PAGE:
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The Influence of the Seven Years' War
One of the most wide-spread influential colonial wars was the Seven Years War which touched every colony and set the stage for the American Revolution. Known as the French and Indian War in the colonies where it spilled over, it created many of the colonial leaders.
The major players in this war were the British and the French. The other players that got pulled into the war were the colonists who were from all over Europe and the Indians. The Europeans mainly sided with the British as the majority came from England and lived under British rule. The Indians, on the other hand, fought for both sides as their loyalty was fought over by both sides with promises and trinkets.
What was at stake was the land of the Ohio River Valley and the expansion of the English colonies. As the colonies rose in population, they began to spread out into the areas less inhabited. This was causing the English colonies to begin meeting more of the French region. It all came to a head when an expedition led by a young and inexperienced George Washington went out to survey the land and crossed paths and fire with the French. In an effort to remove French presence, Washington and his men lost the fight despite putting up stockades to help support them. After being released by the French, the British began to see how important the American front could be to them.
The main part of the war took place in Europe, but for the French and Indian campaign it was fought all along the edge of the colonies that bordered the French lands. Forts were erected by both sides in an attempt to gain a foothold and a military advantage over the other side. Nova Scotia saw much of the fighting.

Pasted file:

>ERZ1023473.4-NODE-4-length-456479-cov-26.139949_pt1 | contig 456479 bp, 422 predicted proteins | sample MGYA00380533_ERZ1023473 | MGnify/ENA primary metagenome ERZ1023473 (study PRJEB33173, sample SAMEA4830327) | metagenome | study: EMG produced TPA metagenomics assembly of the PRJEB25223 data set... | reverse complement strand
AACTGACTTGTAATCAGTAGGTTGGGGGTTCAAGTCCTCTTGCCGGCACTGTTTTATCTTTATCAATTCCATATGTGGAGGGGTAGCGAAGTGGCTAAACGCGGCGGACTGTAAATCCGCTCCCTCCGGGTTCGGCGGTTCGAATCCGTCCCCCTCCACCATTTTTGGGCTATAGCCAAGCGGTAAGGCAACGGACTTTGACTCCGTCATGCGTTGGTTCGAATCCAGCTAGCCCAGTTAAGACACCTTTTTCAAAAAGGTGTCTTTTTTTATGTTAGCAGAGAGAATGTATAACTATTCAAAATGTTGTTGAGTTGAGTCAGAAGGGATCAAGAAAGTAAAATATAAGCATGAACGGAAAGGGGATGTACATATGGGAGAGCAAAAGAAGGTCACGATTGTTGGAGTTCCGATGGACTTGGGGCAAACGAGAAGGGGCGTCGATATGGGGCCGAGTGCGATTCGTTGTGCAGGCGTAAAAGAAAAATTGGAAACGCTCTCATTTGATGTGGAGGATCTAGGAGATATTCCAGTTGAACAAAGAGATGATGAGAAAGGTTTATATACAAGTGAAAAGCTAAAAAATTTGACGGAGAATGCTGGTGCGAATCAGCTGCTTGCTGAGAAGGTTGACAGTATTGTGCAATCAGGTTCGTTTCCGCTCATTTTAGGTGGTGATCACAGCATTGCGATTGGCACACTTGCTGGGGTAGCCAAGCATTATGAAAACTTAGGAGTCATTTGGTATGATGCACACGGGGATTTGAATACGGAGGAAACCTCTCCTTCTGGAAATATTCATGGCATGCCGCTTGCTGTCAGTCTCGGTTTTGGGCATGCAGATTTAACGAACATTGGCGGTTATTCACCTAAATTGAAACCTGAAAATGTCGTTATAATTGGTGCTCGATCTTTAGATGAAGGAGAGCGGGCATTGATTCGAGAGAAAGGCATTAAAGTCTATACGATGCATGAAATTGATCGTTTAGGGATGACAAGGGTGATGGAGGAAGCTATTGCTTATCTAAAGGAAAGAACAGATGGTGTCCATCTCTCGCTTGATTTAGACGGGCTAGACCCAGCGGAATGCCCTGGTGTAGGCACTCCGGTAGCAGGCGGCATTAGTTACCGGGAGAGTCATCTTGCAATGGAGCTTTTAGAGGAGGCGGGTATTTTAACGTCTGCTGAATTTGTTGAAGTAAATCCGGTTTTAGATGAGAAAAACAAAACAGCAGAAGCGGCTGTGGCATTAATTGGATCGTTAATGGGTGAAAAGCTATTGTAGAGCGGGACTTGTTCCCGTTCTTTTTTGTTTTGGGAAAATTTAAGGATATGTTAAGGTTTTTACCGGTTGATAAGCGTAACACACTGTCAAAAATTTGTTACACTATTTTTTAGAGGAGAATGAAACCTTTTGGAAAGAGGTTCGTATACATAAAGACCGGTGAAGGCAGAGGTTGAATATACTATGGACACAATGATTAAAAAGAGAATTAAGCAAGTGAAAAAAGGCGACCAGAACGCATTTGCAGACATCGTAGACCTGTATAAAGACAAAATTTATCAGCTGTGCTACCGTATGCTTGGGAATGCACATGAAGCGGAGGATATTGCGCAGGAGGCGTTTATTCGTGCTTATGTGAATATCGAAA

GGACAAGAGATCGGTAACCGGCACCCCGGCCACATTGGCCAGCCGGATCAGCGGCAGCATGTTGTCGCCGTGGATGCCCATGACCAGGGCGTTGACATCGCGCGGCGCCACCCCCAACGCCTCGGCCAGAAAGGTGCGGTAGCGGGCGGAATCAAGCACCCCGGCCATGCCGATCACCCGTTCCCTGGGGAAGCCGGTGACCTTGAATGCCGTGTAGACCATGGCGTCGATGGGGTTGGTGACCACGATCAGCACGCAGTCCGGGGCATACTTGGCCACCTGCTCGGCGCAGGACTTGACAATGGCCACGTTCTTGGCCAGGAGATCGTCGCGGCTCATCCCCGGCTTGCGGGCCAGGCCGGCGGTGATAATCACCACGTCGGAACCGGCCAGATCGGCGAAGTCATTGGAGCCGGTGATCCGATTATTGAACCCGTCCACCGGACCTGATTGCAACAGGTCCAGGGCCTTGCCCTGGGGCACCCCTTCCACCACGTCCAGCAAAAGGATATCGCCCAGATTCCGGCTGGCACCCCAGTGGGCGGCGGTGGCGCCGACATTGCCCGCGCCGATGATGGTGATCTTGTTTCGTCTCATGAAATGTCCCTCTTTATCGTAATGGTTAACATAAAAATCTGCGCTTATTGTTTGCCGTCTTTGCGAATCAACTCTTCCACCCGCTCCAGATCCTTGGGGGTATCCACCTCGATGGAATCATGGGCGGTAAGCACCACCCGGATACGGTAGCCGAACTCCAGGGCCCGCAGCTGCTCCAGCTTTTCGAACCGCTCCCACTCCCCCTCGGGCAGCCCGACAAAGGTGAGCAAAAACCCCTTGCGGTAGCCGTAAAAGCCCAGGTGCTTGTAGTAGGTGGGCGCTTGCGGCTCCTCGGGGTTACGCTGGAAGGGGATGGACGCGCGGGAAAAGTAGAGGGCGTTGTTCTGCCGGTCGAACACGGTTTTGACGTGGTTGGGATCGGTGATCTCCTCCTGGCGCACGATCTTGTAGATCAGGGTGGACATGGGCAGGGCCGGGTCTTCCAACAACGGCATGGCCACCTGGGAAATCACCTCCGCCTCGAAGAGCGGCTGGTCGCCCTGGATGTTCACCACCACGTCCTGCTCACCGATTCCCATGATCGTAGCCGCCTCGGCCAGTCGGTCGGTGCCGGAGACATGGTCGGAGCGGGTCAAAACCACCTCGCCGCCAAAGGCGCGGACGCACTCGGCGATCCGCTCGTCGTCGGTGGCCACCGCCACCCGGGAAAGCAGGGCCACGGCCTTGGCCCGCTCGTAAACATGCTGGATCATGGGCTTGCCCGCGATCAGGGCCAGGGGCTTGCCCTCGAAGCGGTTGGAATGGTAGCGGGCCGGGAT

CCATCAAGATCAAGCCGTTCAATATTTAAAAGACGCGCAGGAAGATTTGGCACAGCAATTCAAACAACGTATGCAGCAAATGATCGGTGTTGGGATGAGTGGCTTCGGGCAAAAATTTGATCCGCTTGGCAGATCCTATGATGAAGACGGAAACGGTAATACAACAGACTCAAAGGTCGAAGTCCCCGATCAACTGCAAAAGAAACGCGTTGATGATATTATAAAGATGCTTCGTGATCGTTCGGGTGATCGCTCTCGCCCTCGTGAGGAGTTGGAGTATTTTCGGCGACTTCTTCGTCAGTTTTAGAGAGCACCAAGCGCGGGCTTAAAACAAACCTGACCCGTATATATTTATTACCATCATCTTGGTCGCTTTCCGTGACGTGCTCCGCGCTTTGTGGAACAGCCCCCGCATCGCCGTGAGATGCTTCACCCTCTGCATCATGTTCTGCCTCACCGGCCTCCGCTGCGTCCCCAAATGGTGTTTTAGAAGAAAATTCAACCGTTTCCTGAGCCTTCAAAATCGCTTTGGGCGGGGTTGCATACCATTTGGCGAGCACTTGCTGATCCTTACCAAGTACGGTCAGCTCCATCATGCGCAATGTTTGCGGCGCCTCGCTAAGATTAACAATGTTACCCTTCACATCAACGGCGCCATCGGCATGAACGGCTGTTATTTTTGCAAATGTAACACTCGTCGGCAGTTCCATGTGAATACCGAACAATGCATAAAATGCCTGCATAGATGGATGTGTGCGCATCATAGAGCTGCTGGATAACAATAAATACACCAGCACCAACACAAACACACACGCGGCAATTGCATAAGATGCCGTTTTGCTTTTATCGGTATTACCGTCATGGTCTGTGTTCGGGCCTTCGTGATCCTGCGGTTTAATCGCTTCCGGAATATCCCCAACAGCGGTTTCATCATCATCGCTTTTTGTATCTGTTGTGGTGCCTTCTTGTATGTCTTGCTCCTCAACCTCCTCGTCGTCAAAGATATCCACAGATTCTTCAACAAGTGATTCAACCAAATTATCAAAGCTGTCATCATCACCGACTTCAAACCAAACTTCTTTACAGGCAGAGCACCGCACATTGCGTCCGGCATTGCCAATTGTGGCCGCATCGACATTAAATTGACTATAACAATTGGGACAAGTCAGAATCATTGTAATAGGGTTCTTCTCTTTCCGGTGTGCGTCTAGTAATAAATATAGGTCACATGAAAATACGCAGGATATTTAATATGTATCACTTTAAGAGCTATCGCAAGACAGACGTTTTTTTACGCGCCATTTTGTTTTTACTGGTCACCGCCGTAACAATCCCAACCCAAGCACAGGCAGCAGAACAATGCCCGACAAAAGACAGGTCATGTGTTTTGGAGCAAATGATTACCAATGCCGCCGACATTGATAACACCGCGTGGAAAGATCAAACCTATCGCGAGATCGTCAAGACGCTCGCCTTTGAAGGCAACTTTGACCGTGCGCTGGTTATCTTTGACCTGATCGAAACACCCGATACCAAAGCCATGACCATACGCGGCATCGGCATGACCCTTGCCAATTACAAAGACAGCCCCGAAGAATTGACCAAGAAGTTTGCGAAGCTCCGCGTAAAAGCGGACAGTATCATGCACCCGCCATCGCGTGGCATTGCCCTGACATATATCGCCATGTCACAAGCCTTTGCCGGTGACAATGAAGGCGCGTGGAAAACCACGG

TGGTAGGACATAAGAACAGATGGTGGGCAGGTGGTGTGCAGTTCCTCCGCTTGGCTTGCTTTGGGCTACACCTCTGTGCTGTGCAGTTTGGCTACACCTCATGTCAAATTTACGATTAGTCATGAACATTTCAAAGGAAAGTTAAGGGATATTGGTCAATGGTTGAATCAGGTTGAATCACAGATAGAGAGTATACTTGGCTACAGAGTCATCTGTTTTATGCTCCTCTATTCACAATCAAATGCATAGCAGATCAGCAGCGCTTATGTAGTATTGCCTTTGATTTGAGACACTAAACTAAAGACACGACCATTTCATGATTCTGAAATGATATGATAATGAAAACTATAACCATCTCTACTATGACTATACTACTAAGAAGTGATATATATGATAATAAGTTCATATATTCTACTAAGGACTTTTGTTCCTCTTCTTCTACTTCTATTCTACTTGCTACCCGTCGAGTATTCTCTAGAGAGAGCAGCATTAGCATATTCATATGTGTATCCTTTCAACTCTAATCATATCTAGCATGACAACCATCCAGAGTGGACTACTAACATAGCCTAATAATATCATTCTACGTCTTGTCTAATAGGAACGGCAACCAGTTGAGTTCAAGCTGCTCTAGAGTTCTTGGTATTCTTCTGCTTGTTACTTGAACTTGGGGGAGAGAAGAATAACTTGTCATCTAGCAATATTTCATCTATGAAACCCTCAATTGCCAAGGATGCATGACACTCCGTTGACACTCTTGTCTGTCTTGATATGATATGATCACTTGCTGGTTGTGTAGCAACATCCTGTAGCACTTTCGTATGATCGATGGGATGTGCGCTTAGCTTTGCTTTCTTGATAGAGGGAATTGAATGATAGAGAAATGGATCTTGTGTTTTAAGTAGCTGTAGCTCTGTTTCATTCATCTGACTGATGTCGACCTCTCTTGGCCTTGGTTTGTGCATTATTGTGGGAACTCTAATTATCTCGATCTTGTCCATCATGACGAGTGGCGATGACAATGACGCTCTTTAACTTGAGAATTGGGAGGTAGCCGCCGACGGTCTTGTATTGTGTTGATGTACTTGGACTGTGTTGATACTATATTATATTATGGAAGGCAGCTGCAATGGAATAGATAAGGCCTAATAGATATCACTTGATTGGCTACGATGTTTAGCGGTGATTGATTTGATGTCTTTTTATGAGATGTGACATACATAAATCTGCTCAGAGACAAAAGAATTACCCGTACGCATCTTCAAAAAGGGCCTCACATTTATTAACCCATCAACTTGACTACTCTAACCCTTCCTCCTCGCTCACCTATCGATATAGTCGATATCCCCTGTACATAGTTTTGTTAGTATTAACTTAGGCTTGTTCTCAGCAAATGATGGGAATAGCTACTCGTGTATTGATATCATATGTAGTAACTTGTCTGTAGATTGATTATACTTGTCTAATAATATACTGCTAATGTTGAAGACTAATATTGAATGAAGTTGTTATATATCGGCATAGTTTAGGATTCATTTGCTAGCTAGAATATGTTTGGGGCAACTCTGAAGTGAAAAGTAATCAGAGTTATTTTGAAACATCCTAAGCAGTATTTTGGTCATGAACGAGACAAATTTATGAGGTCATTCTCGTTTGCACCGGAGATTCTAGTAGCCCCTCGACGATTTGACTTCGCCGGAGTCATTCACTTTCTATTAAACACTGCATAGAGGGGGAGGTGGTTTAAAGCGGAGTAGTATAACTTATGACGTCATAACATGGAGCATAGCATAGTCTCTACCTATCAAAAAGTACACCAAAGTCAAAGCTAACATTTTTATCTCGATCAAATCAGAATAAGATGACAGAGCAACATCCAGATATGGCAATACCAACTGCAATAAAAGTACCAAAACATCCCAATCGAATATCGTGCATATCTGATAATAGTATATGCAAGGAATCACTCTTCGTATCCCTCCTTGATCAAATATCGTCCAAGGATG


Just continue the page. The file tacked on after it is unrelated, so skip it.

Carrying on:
Though fighting began in 1754, it escalated to all-out war in 1755 when the British began to pour troops into the colonies to fight. It was not until 1763 with the Treaty of Paris that fighting ceased in Europe and in North America. This was a war for supremacy that France had to give to England in the end.
Beginning with various forts built in the Nova Scotia area by both sides, the English began to conquer the Acadian French. Their harsh treatment of the losers caused the remaining French to fight all the more. The next major event occurred at Fort Duquesne where the French and the Indians used geography to help defeat a much larger and well-trained British army. With General Braddock of the British dying in battle, Washington was brought up to lead the soldiers, opening the door for his command in the American Revolution.
The Indians began to rise up against the British in many of the colonies as they saw how well the Indians had won at Fort Duquesne. It was not until 1758 that the British were able to begin to make advances against the French and Indians. Better military decisions by British leaders along with lack of rations for the French helped the British come out ahead. Bringing in the British fleet around Louisbourg and other coastal regions helped to defeat the French in North America. It was the capture of Quebec in 1759 that turned the tide completely for the British.
The result of the Seven Years War, a.k.a. French and Indian War, was a stronger and more confident England. The English colonies grew in size with the conquered French territories. It also brought the colonies back into the spotlight of the English monarchy and Parliament which began the landslide of acts and taxes that would cause discontent in the colonies. The French and Indian War set the stage for the American Revolution and the defeat of the British who never fully learned from the French and Indian War that war could not be conducted in the colonies the same way it was in Europe. (1)
(1) Alan Taylor, American Colonies: The Settling of North America, (New York: Penguin, 2001), 428-433.
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